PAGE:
BILL ANALYSIS                                                                                                                                                                                                    



                                                                  AB 1826
                                                                  Page  1

          Date of Hearing:   April 28, 2014

                       ASSEMBLY COMMITTEE ON NATURAL RESOURCES
                                Wesley Chesbro, Chair
                   AB 1826 (Chesbro) - As Amended:  April 22, 2014
           
          SUBJECT  :   Solid waste:  organic waste

           SUMMARY  :   Requires generators of specified amounts of organic  
          waste to arrange recycling services for that material.

           EXISTING LAW:  

          1)Establishes the California Integrated Waste Management Act of  
            1989, which: 

             a)   Specifies a state policy goal that 75 percent of solid  
               waste generated be diverted from landfill disposal by 2020.  


             b)   Requires each local jurisdiction to divert 50 percent of  
               solid waste from landfill disposal.

             c)   Requires a commercial waste generator, including  
               multi-family dwellings, to arrange for recycling services  
               and requires local governments to implement commercial  
               solid waste recycling programs designed to divert solid  
               waste from businesses. 

          2)Establishes the California Global Warming Solutions Act of  
            2006 (AB 32), which requires the California Air Resources  
            Board (ARB) to: 

             a)   Adopt regulations requiring the reporting and  
               verification of statewide greenhouse gas (GHG) emissions.

             b)   Adopt a statewide GHG emissions limit equivalent to 1990  
               emissions levels by 2020.

           THIS BILL  :  

          1)Requires businesses that generate organic waste to arrange for  
            recycling services for that material on the following  
            schedule:  









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             a)   Beginning January 1, 2016, a business that generates  
               eight cubic yards or more of organic waste per week; 

             b)   Beginning January 2, 1017, a business that generates  
               four cubic yards of organic waste per week; and, 

             c)   On and after January 1, 2019, a business that generates  
               one cubic yard or more of organic waste per week.  

          2)Defines terms used in the bill, including:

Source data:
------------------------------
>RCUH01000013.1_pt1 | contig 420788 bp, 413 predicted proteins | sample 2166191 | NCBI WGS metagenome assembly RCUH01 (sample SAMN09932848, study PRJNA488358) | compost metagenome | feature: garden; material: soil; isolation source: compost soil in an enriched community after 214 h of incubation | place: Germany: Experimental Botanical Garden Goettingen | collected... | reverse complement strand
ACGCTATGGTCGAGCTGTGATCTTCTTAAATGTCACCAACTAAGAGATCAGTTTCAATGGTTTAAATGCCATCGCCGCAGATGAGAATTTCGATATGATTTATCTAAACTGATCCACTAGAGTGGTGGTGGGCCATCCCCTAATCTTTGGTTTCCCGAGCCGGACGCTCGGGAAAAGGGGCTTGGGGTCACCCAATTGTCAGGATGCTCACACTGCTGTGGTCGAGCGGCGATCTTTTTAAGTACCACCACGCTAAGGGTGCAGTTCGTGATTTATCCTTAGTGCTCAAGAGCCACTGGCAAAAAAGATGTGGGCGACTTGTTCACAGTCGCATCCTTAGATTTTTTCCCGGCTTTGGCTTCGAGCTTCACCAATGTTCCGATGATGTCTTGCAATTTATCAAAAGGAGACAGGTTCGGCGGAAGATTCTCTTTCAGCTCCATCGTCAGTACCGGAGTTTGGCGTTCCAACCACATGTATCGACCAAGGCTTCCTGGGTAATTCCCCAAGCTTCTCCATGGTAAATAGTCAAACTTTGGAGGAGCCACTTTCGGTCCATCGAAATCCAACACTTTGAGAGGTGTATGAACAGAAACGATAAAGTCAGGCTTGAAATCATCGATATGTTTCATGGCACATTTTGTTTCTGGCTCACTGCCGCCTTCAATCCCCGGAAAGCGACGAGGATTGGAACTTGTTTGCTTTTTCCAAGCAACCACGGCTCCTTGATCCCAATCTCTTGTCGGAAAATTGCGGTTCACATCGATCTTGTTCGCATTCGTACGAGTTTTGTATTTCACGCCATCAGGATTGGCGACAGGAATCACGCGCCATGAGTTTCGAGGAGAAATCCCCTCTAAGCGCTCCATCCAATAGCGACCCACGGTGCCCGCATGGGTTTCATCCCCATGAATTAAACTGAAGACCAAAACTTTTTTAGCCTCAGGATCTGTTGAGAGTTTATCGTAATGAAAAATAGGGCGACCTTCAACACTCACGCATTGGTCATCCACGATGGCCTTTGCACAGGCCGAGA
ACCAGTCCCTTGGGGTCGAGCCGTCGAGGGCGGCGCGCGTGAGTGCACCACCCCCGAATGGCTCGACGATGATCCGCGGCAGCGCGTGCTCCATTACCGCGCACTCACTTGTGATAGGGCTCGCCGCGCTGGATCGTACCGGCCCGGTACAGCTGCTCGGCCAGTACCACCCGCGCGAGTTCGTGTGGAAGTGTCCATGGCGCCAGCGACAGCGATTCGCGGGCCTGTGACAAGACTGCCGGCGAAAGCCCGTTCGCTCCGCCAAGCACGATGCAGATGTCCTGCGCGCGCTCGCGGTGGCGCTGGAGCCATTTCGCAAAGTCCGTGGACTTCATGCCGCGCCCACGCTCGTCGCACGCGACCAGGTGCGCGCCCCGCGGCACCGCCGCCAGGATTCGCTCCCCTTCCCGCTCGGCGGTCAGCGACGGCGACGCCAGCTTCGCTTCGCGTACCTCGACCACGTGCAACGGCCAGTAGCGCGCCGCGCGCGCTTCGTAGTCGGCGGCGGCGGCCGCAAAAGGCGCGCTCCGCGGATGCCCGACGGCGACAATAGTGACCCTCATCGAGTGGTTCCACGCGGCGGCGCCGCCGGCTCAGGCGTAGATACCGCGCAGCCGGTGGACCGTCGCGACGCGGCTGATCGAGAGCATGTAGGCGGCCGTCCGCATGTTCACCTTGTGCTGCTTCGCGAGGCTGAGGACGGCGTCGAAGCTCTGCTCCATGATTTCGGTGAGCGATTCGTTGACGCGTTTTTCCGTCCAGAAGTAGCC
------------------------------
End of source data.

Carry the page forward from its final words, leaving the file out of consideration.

a)   "Business" as a commercial or public entity including,  
               but not limited to, a firm, partnership, proprietorship,  
               joint stock company, corporation, or association that is  
               organized as a non-profit or for-profit entity, or a  
               multifamily dwelling.  

             b)   "Organic waste" as food waste, green waste, landscape  
               and pruning waste, non-hazardous wood waste, and  
               food-soiled paper. 

             c)   "Organic waste generator" as a business that is subject  
               to the requirements of the bill.  

          3)Requires organic waste generators to do one of the following: 

             a)   Source separate organic waste and subscribe to recycling  
               service that includes collection or self-hauling; or,

             b)   Subscribe to an organic waste recycling service that may  
               include mixed waste processing that specifically recycles  
               organic waste. 

          4)Requires businesses that contract for landscaping or gardening  
            services to require that the organic waste generated be  
            recycled in compliance with the bill.  

          5)Specifies that multifamily dwellings of fewer than five units  
            are exempt from the requirements of this bill.  

          6)Specifies that food waste generated by multifamily dwellings  
            of five or more units is not subject to the requirements of  
            this bill.  

          7)On and after January 1, 2016, requires each local jurisdiction  








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            to implement an organic waste recycling program that is  
            appropriate for the jurisdiction and designed to divert  
            organic waste generated by businesses.  Specifies that local  
            jurisdictions that have an organic waste recycling program in